EGU General Assembly 2021
© Author(s) 2021. This work is distributed under
the Creative Commons Attribution 4.0 License.

Air Quality Measurement and Analysis by TROPOMI, OMI, MLS, OMPS, TANSO-FTS , and MERRA-2

Jane Zeng1,2, Suhung Shen1,3, James Johnson1,2, Andrey Savtchenko1,2, Lena Iredell1,2, Jennifer Wei1, Irina Gerasimov1,2, and David Meyer1
Jane Zeng et al.
  • 1NASA/GSFC, Greenbelt, MD, USA (
  • 2ADNET Systems Inc., Bethesda, MD, USA
  • 3George Mason University, Fairfax, VA, USA

Global and regional air quality measurements play an important role in the everyday life of people, inasmuch as atmospheric constituents such as ozone (O3), carbon monoxide (CO), nitrogen dioxide (NO2), sulfur dioxide (SO2), methane (CH4), and aerosols may cause severe threats to human health and agriculture productivity. Space-based sensors on satellites are able to detect these atmospheric constituents directly and indirectly at high spatial and temporal scales. The TROPOspheric Monitoring Instrument (TROPOMI) on the Copernicus Sentinel-5 Precursor (Sentinel-5P) satellite provides measurements of O3, NO2, SO2, CH4, CO, formaldehyde (HCHO), aerosols, and cloud in ultraviolet-visible (UV-VIS), near infrared (NIR), and shortwave infrared (SWIR) spectral ranges. The Ozone Monitoring Instrument (OMI) aboard the Aura mission measures ozone, aerosols, clouds, surface UV irradiance, and trace gases including NO2, SO2, HCHO, BrO, and OClO using UV electromagnetic spectrum bands. The Ozone Mapping Profiler Suite (OMPS) on the Suomi National Polar-Orbiting Partnership (Suomi-NPP or SNPP) provides environmental data products including O3, NO2, SO2, and aerosols. The Microwave Limb Sounder (MLS) on Aura has been monitoring atmospheric chemical species (CO, volcanic SO2, O3, N2O, BrO), temperature, humidity, and cloud ice since 2004. MLS measurements help understand stratospheric ozone chemistry, and the effects of air pollutants injected into the upper troposphere and low stratosphere. The Thermal And Near infrared Sensor for carbon Observation - Fourier Transform Spectrometer (TANSO-FTS) on the Greenhouse Gases Observing Satellite (GOSAT) covers a wide spectral range from VIS to thermal infrared (TIR), which enables remote observations of the greenhouse gases carbon dioxide (CO2) and CH4. Furthermore, atmospheric constituent data are also available in the second Modern-Era Retrospective analysis for Research and Applications (MERRA-2) NASA's atmospheric reanalysis data collection. MERRA-2 uses an upgraded version of the Goddard Earth Observing System Model, version 5 (GEOS-5) data assimilation system, enhanced with more aspects of the Earth system.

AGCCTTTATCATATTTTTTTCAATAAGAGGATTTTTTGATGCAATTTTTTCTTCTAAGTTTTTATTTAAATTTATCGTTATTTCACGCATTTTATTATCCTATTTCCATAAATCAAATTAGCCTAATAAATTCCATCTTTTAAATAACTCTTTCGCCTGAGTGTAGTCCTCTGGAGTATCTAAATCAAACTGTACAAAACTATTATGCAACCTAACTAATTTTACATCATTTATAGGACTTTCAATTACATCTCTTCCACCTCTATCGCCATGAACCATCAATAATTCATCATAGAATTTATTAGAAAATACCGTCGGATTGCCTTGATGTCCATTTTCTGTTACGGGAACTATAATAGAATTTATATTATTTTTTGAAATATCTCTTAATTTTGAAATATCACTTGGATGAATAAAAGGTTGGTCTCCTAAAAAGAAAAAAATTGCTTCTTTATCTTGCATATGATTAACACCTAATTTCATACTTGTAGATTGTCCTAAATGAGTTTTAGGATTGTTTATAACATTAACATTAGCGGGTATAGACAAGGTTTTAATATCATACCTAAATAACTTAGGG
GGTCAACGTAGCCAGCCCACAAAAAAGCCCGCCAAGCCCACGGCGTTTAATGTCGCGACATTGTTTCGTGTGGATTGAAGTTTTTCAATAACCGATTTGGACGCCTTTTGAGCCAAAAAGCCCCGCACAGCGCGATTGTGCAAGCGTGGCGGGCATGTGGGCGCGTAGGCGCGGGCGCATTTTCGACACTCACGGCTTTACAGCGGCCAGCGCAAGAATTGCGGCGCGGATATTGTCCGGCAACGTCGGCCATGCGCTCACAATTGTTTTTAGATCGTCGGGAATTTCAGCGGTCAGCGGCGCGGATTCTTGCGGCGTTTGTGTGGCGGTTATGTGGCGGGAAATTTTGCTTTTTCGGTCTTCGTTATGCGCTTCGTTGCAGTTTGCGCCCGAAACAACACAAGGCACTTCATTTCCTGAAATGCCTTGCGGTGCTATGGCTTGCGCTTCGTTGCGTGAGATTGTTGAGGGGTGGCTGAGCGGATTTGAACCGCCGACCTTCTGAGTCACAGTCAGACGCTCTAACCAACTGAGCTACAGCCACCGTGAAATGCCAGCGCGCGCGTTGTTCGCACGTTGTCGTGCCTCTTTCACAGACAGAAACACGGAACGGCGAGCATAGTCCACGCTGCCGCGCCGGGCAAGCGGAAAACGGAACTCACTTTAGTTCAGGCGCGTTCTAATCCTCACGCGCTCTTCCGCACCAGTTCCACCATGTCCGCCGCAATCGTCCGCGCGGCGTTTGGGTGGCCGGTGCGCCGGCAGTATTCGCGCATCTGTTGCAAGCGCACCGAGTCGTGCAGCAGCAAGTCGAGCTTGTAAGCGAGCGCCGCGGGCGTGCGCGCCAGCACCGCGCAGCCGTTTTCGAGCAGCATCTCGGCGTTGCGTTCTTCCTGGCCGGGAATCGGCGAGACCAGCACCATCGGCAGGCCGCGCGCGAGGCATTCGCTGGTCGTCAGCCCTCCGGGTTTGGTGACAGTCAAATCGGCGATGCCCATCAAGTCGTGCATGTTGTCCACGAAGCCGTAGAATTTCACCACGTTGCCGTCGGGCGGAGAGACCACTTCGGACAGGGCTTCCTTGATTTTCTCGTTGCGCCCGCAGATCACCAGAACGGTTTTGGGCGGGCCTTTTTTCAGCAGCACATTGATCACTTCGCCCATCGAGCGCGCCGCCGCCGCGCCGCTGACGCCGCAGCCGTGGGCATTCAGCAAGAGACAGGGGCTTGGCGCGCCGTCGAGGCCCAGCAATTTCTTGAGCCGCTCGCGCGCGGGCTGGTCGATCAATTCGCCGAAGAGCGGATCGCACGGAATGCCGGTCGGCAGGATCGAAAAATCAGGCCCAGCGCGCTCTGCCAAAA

The NASA Goddard Earth Sciences Data and Information Services Center (GES DISC) supports over a thousand data collections in the focus areas of Atmospheric Composition, Water & Energy Cycles, and Climate Variability. Some of these data collections include atmospheric composition products from the ongoing TROPOMI, OMI, OMPS, MLS, TANSO-FTS, and MERRA-2 missions and projects. The GES DISC web site ( provides multiple tools designed to help data users easily search, subset, visualize, and download data from these diverse sources in a unified way. We will demonstrate several methodologies employing these tools to monitor air quality.

How to cite: Zeng, J., Shen, S., Johnson, J., Savtchenko, A., Iredell, L., Wei, J., Gerasimov, I., and Meyer, D.: Air Quality Measurement and Analysis by TROPOMI, OMI, MLS, OMPS, TANSO-FTS , and MERRA-2, EGU General Assembly 2021, online, 19–30 Apr 2021, EGU21-8076,, 2021.

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